Can the Warriors spell defense without Green?

The team doesn’t look like a title contender without him

By Mark Kreidler

Special to The Examiner

Steve Kerr nailed it. The Warriors’ coach absolutely nailed what it means to be missing a player who isn’t your biggest star, or even your second-biggest, and yet makes every difference between a good season and a legit shot at a ring. That may sound like weird territory, but it’s very real. And Kerr never even had to say Draymond Green’s name out loud for the message to be received.

“I know we are No. 1 in defense,” Kerr said, throwing up air quotes to reinforce his point. “But we’re not, right now. Those numbers are inflated by what we did earlier in the season… The main thing is that our defense has been bad.”

This was on Valentine’s Day down in Los Angeles. The Warriors had just finished getting squished like a bug by the Clippers, allowing 119 points. It was part of a pure stagger to the All-Star break, the club losing four of its last five games and giving up 578 points in the process, which is, let’s see here, carry the one, way too many points to win most of them. (They’re no longer No. 1 in defense, for the record.)

Kerr didn’t name Green in his post-game summation that night, and I suppose that’s because it would feel to him like a cop-out. The coach, after all, needs for the rest of the non-Draymond roster to defend with some integrity or at the very least stick a few fingers in the holes of the dam. The Ws are so good offensively (usually) that even moderate D can keep them in games long enough for somebody to win it, so Kerr can’t very well step up and say, “We don’t have Draymond, so we’re losing.”

But that’s what is happening, at least in miniature. Before Green’s injury took him out of the lineup on Jan. 6, the Warriors were 29-8. Since then, without him, they’ve gone a more tepid 13-9, and that was with Klay Thompson returning to the lineup for all but one of those 22 games.

You can argue this a thousand ways, of course. Bring back Draymond but lose, say, Steph Curry (heaven forbid), and the resulting record would probably look far worse than 13-9. Thompson’s return is so welcome but also unquestionably complicated; it’s a team adjusting and accommodating on the fly to make room for another great shooter to shoot. It takes time.

There’s no short-term panic that is of any use. But this much feels utterly true: The Warriors don’t look like a title contender without Green. That’s hardly the first time someone has said it. Doesn’t make it any less real.

I mention all this now for two reasons: 1.) Green just gave his own medical update while working as a court-side reporter at the All-Star Game in Cleveland, and it’s not good; and 2.) There is an opening in the Western Conference standings here, also injury-related, but the Ws may not be able to take advantage.

Prodded by the TNT crew about his playing status, Green responded, “Hopefully three to four weeks. That’s what I’m shooting for. I’m hoping three to four weeks.”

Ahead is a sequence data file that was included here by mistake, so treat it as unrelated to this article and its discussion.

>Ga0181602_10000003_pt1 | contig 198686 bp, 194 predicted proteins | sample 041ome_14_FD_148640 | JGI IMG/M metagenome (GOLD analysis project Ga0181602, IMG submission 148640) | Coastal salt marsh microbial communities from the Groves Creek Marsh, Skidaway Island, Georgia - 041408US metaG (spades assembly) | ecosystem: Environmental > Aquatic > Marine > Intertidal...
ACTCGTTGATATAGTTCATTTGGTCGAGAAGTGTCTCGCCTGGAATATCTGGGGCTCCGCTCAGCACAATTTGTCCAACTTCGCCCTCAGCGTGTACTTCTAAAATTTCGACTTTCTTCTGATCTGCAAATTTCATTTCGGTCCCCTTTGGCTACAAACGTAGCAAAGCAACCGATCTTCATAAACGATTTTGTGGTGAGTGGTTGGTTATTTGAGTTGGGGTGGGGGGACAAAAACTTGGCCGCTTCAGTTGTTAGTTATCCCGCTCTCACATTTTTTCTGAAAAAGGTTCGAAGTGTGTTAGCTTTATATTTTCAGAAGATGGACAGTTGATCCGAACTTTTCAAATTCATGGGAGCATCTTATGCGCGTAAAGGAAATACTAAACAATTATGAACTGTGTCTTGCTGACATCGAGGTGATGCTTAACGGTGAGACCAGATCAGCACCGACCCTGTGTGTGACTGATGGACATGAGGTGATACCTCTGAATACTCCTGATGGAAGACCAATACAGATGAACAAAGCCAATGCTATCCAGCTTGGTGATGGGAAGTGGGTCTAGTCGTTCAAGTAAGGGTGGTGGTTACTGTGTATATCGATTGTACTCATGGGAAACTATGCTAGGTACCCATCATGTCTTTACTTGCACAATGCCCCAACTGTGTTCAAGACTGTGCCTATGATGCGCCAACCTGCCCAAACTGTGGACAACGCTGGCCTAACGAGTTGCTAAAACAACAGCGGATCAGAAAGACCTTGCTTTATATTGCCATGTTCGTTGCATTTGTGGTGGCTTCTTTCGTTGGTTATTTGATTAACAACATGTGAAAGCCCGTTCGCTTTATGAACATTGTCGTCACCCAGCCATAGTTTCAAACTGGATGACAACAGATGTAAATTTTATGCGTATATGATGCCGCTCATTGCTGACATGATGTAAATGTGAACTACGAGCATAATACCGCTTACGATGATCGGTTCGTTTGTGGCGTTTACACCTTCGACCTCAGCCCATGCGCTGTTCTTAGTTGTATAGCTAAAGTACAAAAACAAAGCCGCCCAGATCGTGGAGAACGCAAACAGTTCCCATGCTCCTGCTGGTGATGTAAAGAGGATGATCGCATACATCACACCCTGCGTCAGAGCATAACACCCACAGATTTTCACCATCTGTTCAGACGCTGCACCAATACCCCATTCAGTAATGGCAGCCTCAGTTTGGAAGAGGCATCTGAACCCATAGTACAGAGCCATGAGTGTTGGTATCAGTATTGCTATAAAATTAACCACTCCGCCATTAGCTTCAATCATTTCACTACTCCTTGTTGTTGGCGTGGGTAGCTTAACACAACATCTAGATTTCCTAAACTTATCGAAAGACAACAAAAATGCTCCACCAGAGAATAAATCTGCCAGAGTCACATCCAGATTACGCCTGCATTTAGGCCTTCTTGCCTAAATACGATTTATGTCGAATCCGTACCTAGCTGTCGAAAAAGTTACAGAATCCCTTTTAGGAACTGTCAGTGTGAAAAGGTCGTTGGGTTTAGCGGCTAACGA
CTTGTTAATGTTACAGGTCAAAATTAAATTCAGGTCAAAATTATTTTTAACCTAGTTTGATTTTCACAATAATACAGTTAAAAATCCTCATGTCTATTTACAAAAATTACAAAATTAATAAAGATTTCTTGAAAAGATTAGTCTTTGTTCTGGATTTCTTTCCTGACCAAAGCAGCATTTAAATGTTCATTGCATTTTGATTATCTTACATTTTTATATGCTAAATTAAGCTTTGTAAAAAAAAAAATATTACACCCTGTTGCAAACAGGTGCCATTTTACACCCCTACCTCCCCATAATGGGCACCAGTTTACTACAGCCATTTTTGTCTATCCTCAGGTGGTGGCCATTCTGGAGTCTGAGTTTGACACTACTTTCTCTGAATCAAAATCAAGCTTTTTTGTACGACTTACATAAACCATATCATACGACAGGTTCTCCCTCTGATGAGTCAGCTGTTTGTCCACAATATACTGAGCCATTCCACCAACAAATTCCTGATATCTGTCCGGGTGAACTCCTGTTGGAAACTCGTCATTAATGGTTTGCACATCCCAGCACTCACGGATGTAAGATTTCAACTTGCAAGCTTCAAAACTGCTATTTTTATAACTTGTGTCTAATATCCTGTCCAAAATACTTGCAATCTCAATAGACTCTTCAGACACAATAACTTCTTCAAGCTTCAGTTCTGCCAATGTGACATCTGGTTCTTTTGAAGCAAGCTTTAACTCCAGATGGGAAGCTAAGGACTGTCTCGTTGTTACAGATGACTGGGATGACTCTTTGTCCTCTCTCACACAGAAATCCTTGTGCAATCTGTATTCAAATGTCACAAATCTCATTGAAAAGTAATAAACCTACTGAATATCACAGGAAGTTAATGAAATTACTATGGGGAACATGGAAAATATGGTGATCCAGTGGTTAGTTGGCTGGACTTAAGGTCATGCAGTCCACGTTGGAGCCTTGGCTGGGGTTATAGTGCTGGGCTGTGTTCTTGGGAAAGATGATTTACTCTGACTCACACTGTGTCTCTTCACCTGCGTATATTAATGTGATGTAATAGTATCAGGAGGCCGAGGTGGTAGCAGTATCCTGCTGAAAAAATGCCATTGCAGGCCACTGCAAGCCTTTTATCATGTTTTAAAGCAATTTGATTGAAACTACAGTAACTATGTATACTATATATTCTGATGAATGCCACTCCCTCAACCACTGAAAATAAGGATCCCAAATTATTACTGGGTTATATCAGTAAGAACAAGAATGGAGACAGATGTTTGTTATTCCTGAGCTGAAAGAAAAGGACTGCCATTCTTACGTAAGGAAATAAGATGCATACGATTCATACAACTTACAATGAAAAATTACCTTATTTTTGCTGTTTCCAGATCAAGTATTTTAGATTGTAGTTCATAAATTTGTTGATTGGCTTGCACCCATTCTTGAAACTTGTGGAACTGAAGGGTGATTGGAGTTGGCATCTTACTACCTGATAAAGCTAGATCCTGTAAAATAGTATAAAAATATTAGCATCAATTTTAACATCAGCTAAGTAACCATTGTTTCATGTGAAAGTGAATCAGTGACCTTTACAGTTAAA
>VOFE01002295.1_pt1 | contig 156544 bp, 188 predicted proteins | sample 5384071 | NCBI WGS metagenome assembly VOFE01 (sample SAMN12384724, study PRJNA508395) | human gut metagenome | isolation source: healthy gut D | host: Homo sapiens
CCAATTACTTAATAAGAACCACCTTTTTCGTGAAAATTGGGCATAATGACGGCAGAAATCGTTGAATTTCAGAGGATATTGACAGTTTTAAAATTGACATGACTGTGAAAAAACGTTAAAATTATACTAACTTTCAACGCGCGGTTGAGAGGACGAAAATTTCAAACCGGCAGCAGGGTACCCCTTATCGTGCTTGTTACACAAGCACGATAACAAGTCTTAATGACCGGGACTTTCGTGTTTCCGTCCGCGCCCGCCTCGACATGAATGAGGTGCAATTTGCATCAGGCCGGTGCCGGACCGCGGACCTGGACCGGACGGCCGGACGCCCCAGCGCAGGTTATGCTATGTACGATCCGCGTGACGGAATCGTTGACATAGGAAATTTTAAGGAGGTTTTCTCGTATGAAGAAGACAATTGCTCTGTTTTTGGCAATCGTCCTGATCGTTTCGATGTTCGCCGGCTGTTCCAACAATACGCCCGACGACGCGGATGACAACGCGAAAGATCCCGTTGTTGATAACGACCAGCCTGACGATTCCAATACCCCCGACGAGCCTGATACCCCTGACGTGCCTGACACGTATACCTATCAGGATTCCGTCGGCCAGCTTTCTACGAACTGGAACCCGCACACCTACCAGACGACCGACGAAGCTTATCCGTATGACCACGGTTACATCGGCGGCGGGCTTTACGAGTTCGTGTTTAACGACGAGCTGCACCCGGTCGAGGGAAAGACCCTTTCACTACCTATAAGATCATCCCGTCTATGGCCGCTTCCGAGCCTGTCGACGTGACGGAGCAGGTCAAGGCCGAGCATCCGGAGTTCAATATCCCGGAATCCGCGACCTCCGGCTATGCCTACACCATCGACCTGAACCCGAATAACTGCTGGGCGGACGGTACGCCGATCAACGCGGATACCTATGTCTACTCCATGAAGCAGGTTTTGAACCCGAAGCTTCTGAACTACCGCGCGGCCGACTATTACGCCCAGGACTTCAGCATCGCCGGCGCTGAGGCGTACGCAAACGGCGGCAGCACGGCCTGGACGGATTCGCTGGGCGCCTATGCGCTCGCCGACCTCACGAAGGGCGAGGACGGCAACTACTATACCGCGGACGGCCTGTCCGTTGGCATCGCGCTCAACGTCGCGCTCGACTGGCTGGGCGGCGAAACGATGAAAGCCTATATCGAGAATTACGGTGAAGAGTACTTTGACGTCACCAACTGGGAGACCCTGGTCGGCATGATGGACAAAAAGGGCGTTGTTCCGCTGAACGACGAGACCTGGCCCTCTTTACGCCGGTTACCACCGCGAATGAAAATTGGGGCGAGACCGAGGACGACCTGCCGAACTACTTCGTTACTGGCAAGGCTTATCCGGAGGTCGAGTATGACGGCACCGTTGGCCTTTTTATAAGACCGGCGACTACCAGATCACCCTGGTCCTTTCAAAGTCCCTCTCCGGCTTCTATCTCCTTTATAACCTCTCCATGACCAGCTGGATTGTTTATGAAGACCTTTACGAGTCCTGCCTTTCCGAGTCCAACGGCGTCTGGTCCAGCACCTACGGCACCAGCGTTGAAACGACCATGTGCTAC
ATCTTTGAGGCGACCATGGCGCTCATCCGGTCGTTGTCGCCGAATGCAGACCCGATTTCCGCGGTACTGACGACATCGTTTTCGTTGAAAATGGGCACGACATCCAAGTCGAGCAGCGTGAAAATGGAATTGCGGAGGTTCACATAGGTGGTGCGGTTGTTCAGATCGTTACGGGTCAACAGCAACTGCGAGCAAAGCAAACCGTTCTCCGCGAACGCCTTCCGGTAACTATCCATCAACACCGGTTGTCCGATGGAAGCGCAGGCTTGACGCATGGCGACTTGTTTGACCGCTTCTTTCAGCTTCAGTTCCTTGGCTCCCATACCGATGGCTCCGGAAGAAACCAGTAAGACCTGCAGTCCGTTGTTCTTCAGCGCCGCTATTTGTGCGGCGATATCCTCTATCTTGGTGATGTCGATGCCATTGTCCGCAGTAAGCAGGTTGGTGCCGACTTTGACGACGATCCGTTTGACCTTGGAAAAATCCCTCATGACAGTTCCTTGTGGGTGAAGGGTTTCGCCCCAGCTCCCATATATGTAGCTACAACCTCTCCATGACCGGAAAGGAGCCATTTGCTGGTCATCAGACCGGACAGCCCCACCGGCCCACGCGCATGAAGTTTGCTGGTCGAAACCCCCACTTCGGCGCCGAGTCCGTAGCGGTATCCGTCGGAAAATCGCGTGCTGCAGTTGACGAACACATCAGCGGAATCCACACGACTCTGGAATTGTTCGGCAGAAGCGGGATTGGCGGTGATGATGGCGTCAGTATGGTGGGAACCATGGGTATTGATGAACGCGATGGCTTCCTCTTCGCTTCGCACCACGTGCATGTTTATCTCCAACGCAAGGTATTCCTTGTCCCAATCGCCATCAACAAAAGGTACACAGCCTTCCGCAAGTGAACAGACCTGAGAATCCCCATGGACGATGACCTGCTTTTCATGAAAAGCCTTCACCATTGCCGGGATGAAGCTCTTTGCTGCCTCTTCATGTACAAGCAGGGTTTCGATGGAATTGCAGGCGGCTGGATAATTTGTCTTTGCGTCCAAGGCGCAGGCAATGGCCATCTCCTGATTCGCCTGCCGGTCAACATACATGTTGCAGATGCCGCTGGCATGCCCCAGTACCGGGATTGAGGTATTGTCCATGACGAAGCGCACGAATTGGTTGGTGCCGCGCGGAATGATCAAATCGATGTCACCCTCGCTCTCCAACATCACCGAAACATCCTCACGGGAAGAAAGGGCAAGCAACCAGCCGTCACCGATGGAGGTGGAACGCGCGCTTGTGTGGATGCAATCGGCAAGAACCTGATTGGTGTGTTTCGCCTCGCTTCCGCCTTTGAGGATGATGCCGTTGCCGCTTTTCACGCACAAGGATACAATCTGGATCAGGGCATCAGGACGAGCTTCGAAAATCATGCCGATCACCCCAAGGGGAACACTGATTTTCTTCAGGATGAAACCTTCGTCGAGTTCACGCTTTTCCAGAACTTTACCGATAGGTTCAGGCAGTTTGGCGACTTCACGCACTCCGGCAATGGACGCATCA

This perhaps did not comfort Warriors fans who remember the beginning of February when Green also said he hoped to be back in three or four weeks. It’s a floating month away at this point.

Green’s is an L5-S1 disc injury — the lumbosacral joint, for those keeping score at home — and back injuries are just impossible to predict. They’re as flaky as calf injuries, which is what the Warriors thought Green was experiencing before the disc connection was discovered. It’s tough.

Assuming Green’s latest update holds, he could be back for the last 10 or so games of the regular season. Those are critical games, in part because they’d probably give Kerr just enough time to tune up his Curry-Thompson-Green lineup for the playoffs. But like everything else connected with Green’s injury, any date on the calendar has to be considered a moving target.

The other factor at play is bad news, too, assuming you like the NBA and not just the one team. When Chris Paul fractured his right thumb in the last game before the All-Star break, the Phoenix Suns suddenly looked as vulnerable as a first-place team with a 6½-game lead in the standings could look.

That opens a door for the Warriors to pass through, but they’ll have to win consistently without Green to do it. One way to get there is to stop getting mauled in the paint, and a bunch of folks are guessing that James Wiseman’s projected return from injury will stanch the bleeding. That seems like a lot to ask of a guy who has suited up 39 times in his NBA career, but so flows hope.

It’s fashionable to suggest that getting the top seed doesn’t really matter, but going into Thursday’s game, the Ws were an .813 winning team at home this season and a less scary .694 on the road. It makes some difference to get as many home playoff scenarios as possible. Wins matter.

Still, we’re talking here about the regular season, and seedings. The bigger picture is a championship run. In the Warriors’ ring-bearing years, they received contributions from all over the place, but there’s a reason they gave a max contract extension to a defense-first player.

The reason is that Green is no ordinary defense-first guy. Kerr knows it. He knows it so well that he doesn’t even have to use the words.

Mark Kreidler is a freelance contributor to The Examiner. Read more of his columns at

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